Tuesday, November 06, 2007
The day that Dina died
Dina Rabinovitch (Photo from Guardian.co.uk)
Another post I've been meaning to make since last week's nightmare of busy-ness began, compounded by the countdown effect to leaving the country this Friday.
Last week, Dina Rabinovitch died.
She was a Guardian journalist and writer, who wrote about other things very very well but became most famous for chronicling her battle with breast cancer. She was diagnosed in 2004 and went through operations, mastectomies, chemo, radiotherapy, herceptin, tykerb and lord knows what else. She was Jewish, but did not have the breast cancer gene, and yet the cancer kept recurring. All this time she also mothered a large family and kept up her writing.
When I was diagnosed earlier this year one of my first reactions was to consume everything I could on the subject. Medical pieces, diet books, newspaper articles, memoirs - the lot. Her book, "Take off your party dress", was one of the things I read which I identified with most closely.
It's terribly sad she has died, and I can't help thinking of her husband and their children, and wondering quite how they are going to cope without her.
But these passages of life, death and survival, and the reporting thereof, have a huge impact on breast cancer patients everywhere.
When I was being diagnosed, the big media role model du jour was Kylie. Just back from a year of treatment, she was on stage and back to her shiny, bouncy, Kylie self. At least I could think of her and see someone who had made it through the wilderness of diagnosis and treatment and was out the other side, unchanged to the casual observer. I think this was significant to the way I was able to process the information I received and look at the whole thing as 'a hijacking' of life, rather than some sort of death sentence.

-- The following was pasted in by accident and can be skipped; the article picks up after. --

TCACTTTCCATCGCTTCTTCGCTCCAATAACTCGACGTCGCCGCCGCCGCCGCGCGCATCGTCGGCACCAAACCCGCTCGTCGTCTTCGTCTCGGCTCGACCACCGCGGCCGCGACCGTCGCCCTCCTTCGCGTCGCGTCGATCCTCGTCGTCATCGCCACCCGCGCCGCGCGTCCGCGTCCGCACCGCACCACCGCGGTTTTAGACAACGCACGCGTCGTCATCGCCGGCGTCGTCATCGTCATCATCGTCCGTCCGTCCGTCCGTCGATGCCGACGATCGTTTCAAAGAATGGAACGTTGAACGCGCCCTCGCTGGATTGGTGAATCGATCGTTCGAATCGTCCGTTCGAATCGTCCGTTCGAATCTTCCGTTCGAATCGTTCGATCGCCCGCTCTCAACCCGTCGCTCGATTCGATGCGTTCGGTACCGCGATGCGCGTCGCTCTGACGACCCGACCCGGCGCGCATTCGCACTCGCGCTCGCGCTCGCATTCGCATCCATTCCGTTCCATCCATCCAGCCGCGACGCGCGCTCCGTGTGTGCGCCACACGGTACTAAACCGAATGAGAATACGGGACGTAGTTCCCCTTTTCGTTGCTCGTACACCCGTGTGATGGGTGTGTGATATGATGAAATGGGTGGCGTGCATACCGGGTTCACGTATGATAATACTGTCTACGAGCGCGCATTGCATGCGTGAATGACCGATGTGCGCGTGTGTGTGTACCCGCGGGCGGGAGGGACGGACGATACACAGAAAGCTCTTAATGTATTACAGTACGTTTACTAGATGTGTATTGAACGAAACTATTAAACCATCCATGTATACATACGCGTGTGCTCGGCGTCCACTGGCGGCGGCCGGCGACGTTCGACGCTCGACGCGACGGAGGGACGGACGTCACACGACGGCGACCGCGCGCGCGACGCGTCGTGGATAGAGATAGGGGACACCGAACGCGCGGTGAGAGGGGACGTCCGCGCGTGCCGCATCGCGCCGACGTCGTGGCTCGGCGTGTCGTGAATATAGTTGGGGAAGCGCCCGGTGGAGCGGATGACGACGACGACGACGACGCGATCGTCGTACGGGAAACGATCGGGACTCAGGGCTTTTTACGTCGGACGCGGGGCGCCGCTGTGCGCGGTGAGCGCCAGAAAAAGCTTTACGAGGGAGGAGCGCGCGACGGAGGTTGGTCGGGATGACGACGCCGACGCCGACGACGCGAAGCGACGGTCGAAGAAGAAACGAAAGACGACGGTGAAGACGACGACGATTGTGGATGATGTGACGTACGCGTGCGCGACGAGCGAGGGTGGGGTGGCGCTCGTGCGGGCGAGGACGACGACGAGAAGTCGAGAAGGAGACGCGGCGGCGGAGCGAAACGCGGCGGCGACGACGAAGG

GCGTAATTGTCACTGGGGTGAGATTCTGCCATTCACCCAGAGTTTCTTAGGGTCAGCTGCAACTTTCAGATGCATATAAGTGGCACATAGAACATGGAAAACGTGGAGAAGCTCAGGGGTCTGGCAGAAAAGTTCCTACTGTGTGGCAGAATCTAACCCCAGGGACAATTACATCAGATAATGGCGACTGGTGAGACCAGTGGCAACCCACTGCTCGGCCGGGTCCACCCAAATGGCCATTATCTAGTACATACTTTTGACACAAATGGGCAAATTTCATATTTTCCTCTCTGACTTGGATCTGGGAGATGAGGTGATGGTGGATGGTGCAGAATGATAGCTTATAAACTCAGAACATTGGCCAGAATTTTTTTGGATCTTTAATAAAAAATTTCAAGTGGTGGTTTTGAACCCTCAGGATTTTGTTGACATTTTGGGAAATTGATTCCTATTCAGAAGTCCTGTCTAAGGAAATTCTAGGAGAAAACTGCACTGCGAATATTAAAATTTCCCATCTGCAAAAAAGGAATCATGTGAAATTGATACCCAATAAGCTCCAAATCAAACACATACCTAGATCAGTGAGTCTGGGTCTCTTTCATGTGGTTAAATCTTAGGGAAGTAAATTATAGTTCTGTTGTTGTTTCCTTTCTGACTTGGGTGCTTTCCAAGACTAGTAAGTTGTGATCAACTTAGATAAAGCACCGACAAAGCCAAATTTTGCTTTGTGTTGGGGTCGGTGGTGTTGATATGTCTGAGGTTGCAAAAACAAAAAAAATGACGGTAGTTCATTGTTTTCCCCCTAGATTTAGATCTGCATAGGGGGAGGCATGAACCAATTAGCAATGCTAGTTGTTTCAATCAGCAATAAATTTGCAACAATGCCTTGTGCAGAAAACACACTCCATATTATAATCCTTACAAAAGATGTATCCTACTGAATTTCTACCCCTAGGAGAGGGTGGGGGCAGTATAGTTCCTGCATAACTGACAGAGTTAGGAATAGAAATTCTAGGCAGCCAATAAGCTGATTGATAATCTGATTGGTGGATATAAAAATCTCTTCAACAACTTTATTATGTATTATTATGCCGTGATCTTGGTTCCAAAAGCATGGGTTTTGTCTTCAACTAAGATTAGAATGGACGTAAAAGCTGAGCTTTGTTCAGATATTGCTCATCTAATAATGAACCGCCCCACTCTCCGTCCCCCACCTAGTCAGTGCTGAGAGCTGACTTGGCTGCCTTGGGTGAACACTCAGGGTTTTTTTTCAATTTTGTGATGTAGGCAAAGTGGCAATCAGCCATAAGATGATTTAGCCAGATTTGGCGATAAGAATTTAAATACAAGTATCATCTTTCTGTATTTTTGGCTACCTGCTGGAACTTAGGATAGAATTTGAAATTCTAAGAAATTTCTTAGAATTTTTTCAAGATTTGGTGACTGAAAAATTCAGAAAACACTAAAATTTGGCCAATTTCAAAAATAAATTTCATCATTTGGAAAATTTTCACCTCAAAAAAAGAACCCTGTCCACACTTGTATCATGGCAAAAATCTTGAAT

And yet there will be those women who will be getting diagnosed this week. And the next. And the next after that. For them, who will see Dina's name loom large in the headlines of articles they will be scouring, it must feel more like a death sentence.
Dina's own example of how to live with cancer is a very positive one, and yet she still died. The very fact of her death, or rather its prominence in the media coverage of such a disease, will undeniably have a chilling and negative effect on other women in her situation.
This is difficult to say, as we all like to think our first thoughts to be altruistic. I'd like to think that my first thought upon hearing of her death was of her husband and family. But that wasn't even my second thought - it came third.
It came right behind "That could have been me" and, more frighteningly, "That could still be me."
And I challenge anyone with any history of breast cancer not to feel the same horrible flickering of relief and dread in their gut when they hear such news.
We are, inherently, such terribly selfish creatures.
at 5:03 pm